Over 200,000 new patients are diagnosed with skin cancer in Germany every year. It is the most common form of cancer. The good news: skin cancer is both easy to identify and – in the early stages – easy to treat. Early detection minimizes the severity of the disease. For this reason, early detection and treatment are important in preventing noticeable problems or even disfigurement. For this reason, you should let a doctor check you regularly!
The UV radiation emitted by the sun and in solariums plays a decisive role in the development of skin cancer. The trigger for the development of skin cancer as a result of UV exposure is damage to our genetic material, our DNA. If the damage to the DNA in the cells cannot be completely repaired, these cells can mutate into the original cells for a tumor.
We generally differentiate between two types of skin cancer:
- Malignant melanoma: Melanomas can develop on existing liver spots (nevi) or in previously healthy skin. Malignant melanomas often metastasize (spread) and as such it is the most dangerous type of skin tumor.
- Basal-cell carcinoma: Basal-cell carcinoma is the most common form of malignant skin tumour. Almost all basal-cell carcinomas are caused by intensive exposure to the sun over many years. Consequently, they often develop in people who work outside or are intensively exposed to UV radiation in their leisure time. People with pale skin, blond or red hair and blue, green or gray eyes also have a higher risk of being affected.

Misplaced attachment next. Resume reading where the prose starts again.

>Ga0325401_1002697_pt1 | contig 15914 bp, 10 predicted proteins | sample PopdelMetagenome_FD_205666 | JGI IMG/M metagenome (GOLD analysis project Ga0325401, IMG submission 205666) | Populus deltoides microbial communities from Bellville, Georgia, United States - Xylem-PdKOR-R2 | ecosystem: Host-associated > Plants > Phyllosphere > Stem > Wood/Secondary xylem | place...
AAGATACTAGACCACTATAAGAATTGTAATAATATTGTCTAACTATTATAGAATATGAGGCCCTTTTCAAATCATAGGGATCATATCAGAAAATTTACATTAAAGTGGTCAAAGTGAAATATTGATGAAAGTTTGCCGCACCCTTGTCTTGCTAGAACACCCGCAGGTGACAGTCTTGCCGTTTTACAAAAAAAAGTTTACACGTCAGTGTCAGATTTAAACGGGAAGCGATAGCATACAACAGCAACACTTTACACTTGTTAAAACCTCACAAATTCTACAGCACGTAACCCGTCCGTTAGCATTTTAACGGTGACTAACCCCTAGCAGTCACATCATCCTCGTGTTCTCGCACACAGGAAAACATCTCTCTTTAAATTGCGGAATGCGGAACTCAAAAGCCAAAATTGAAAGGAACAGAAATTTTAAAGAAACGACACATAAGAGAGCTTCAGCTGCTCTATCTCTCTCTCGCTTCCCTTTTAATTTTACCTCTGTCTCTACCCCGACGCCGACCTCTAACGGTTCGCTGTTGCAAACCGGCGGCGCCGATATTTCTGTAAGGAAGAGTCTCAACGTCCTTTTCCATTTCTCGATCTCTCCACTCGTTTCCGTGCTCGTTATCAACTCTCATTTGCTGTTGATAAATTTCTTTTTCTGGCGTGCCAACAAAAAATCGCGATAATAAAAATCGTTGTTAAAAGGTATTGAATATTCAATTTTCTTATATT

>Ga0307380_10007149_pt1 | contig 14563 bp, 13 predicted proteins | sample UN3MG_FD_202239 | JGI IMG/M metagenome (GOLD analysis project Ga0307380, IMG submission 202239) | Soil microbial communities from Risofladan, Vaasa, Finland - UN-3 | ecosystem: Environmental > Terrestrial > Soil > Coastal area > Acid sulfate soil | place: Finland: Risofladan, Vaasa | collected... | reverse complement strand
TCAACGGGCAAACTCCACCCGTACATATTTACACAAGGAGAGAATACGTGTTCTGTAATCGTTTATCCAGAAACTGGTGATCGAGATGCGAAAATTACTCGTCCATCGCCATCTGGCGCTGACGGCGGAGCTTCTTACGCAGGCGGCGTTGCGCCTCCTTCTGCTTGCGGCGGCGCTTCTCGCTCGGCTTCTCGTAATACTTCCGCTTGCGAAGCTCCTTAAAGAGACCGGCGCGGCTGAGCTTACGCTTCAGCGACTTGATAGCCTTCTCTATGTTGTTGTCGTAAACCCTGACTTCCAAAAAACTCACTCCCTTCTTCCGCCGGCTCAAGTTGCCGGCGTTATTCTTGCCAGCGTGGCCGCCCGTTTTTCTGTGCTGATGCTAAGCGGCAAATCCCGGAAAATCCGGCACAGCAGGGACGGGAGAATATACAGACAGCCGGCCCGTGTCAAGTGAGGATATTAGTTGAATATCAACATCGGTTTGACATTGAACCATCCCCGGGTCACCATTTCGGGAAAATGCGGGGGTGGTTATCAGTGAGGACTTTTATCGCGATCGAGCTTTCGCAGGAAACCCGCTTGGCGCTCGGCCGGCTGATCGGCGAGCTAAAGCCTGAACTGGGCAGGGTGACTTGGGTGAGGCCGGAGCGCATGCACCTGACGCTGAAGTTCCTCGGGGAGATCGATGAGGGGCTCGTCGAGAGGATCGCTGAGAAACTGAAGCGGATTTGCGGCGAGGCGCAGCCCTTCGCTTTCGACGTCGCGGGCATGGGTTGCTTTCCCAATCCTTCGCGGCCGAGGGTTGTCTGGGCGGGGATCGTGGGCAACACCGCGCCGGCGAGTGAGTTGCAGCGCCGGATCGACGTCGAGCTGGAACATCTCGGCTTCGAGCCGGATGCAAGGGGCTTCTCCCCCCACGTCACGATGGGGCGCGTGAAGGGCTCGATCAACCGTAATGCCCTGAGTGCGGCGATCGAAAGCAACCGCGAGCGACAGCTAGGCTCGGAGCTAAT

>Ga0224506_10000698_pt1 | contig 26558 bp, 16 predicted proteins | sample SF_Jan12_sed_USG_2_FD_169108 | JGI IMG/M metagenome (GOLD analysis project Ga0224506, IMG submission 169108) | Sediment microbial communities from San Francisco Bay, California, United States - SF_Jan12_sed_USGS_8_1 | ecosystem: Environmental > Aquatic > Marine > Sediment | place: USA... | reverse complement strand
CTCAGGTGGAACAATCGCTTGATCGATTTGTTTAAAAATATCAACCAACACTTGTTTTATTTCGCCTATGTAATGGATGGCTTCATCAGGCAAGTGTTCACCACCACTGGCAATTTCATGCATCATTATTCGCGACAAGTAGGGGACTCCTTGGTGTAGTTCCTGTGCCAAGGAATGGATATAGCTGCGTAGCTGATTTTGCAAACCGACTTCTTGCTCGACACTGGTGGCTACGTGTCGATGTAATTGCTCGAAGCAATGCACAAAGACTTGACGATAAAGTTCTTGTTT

If you answer "YES" to any of the questions, ask your dermatologist!
- Are you a light skin type that is sensitive to the sun?
- Do you have a lot of pigmentation marks?
- Do you have large congenital pigmentation marks?
- Do you have atypical birthmarks or those that have recently changed?
- Did you have sunburn as a child or teenager?
- Have there been cases of skin cancer in your family?
- Have you already developed skin cancer yourself?
- Are you regularly exposed to strong sunlight?
Changes in moles can be an indication of skin cancer. Therefore, observe your moles for the following criteria:
- Color changes (e.g. lighter, darker, new colors)
- Change in size or thickness
- Changes in the enivronment of moles (e.g. redness, whitening, swelling)
- New moles
- Bleeding moles
Regularly examine your moles and any wounds that do not heal over a period of four weeks. Pay attention to changes using the ABCDE rule:
A = Asymmetry: uneven, asymmetric shape
B = Limitation: irregular edges
C = Coloration: different colors
D = Diameter: larger than 5 mm
E = Development: Change in the last three months
If your skin changes, make an appointment with a dermatologist!
Think of your skin as a landscape. With the FotoFinder bodystudio ATBM procedure for Automatic Total Body Mapping, a map of your moles ("Body Map") is created and monitored over the long term. The procedure is based on the "two-step method for digital follow-up", the most advanced method for monitoring skin and birthmarks practiced by skin cancer experts worldwide.
In a first step, images of the entire skin surface are taken and stored in seconds and completely painlessly. In addition, atypical and altered moles are microscopically recorded, stored and analyzed for malignancy with the video reflected-light microscope.
At regular check-ups, the skin and moles are photographed again and the automatic body scan compares them with the images from the last examination. The software marks new and changed birthmarks. In this way, even small changes in the skin and each individual mole and new birthmarks can be detected as early as possible if the chances of recovery are good. Unnecessary operations are avoided. This procedure offers double security - especially for high-risk patients!
The examination with the FotoFinder ATBM procedure is currently still a self-payer service for patients with statutory health insurance (so-called individual health management). Private health insurance companies usually cover the costs. Costs may vary depending on the examination used and personal risk factors. Please ask your doctor!